• Arrange for the donor to undergo initial testing and screenings locally before you’ve fully committed. (This will depend on the specific agency, but most are cooperative.)
  • Arrange for medical records to be sent to your clinic.
  • Maintain your privacy and release your name only when you give us permission.

3. Reserving Your Egg Donor

Once we’ve helped you find the right candidate, we’ll introduce you to the egg donor agency. You’ll sign an agreement to work with this agency and they will take over the cycle coordination with your clinic to have the donor complete her thorough medical screening, including genetic testing and FDA testing. You’ll also need to engage a fertility attorney who will prepare legal documents for you and the donor to sign. We’ll help you with all of this, providing introductions to specialist attorneys or fertility clinics.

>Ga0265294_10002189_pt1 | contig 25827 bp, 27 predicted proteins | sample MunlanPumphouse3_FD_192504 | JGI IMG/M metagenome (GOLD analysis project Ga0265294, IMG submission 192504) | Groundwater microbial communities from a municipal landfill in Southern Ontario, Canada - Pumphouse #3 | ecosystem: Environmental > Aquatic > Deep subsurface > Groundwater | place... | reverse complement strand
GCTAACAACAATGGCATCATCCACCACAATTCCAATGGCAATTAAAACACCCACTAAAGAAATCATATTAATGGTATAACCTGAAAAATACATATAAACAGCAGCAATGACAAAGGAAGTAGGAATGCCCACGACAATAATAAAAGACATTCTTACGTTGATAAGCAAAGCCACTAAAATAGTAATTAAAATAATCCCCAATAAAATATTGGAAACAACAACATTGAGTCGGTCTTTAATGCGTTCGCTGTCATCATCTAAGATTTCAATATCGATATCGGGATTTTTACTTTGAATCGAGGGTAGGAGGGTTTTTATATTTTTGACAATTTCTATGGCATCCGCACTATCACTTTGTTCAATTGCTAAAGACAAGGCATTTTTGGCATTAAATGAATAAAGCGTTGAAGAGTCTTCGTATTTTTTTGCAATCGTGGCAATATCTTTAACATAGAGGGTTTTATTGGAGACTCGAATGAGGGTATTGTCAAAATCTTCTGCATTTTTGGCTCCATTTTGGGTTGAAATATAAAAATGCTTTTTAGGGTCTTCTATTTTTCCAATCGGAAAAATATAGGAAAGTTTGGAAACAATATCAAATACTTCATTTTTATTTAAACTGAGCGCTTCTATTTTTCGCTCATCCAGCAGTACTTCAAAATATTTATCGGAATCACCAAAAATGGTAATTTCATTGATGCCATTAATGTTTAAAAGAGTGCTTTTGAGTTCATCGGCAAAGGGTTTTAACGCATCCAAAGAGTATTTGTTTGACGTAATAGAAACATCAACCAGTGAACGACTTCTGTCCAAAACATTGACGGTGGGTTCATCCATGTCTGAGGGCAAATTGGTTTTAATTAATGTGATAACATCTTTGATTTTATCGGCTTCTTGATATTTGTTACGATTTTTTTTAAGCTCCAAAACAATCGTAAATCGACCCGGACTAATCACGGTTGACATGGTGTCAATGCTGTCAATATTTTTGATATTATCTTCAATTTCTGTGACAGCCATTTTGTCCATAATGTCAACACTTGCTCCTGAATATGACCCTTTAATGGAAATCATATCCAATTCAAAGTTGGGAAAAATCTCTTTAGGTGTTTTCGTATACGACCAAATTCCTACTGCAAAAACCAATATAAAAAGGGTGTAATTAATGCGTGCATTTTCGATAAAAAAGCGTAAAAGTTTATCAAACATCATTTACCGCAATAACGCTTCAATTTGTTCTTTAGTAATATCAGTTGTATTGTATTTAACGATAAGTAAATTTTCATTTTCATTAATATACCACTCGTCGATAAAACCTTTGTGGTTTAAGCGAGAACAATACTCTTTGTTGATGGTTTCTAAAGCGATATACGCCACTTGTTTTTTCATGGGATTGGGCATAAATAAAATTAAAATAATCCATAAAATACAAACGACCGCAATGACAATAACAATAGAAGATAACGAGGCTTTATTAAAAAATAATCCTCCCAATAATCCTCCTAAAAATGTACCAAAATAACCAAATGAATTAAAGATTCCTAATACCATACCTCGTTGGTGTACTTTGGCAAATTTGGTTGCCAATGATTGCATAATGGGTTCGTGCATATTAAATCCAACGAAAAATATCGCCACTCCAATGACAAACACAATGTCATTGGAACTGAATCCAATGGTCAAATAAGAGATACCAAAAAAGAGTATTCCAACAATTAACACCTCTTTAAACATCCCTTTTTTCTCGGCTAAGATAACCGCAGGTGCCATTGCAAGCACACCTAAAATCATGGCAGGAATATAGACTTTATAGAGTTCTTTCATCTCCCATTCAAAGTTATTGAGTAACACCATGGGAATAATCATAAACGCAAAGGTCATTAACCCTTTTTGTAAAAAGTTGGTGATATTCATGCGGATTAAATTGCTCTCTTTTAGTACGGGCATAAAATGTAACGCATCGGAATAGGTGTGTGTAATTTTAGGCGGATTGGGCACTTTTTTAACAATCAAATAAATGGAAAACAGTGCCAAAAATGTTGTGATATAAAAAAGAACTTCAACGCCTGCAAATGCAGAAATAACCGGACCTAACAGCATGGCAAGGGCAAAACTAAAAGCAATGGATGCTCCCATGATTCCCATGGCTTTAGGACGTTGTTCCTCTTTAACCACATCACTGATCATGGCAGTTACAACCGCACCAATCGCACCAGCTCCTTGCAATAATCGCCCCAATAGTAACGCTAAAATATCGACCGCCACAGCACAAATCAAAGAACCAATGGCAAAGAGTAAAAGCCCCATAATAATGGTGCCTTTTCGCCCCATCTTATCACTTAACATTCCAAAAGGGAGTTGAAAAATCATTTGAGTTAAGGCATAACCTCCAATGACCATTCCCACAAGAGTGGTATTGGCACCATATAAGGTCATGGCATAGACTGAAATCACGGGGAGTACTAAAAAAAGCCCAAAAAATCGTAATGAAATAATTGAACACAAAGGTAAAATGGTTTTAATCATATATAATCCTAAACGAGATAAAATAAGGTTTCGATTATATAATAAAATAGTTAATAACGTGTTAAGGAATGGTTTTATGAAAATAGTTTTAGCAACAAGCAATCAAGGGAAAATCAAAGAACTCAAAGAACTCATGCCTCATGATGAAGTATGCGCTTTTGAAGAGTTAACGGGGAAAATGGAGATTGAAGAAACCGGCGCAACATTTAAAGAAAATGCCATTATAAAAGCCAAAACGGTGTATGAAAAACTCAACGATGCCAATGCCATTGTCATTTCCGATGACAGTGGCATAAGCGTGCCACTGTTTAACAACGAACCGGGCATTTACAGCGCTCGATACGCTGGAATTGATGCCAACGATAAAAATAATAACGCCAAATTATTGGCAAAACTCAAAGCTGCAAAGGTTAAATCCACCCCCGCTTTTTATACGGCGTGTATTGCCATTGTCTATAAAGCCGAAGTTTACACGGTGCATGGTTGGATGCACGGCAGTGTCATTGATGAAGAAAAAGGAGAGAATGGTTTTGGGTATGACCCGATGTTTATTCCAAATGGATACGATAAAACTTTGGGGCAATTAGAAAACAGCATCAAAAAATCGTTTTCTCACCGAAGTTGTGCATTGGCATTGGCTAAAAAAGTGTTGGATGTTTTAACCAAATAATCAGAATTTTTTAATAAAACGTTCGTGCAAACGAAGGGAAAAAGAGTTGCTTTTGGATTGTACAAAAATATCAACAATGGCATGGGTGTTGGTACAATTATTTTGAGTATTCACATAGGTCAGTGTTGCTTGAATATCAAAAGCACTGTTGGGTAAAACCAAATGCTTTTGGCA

We provide ongoing support and will serve as a dedicated resource for all of your questions and concerns, even after the match is made, to ensure you get the personalized assistance you deserve. Whether you require legal, psychological, physical, or emotional guidance, we can refer you to specialists who meet your exact needs.

4. The Egg Donor Cycle

  • First, your donor will be given medication to suppress her menstrual cycle so that your doctor can monitor her egg production. This is often done with birth control pils and/or Lupron injections. If you’re doing a fresh transfer, your menstrual cycle will be synchronized with the donor’s in order to prepare for a transfer after egg retrieval.

  • Next, the egg donor will undergo hormone injections over the course of 10 to 12 days. This stimulates the ovaries to produce multiple eggs. She will be monitored regularly, usually by ultrasound, to assess how she is responding to the medication. If she doesn’t live near your clinic, the beginning of this process can be done at a local monitoring clinic, with the donor traveling to your clinic on or around day 7 of her cycle.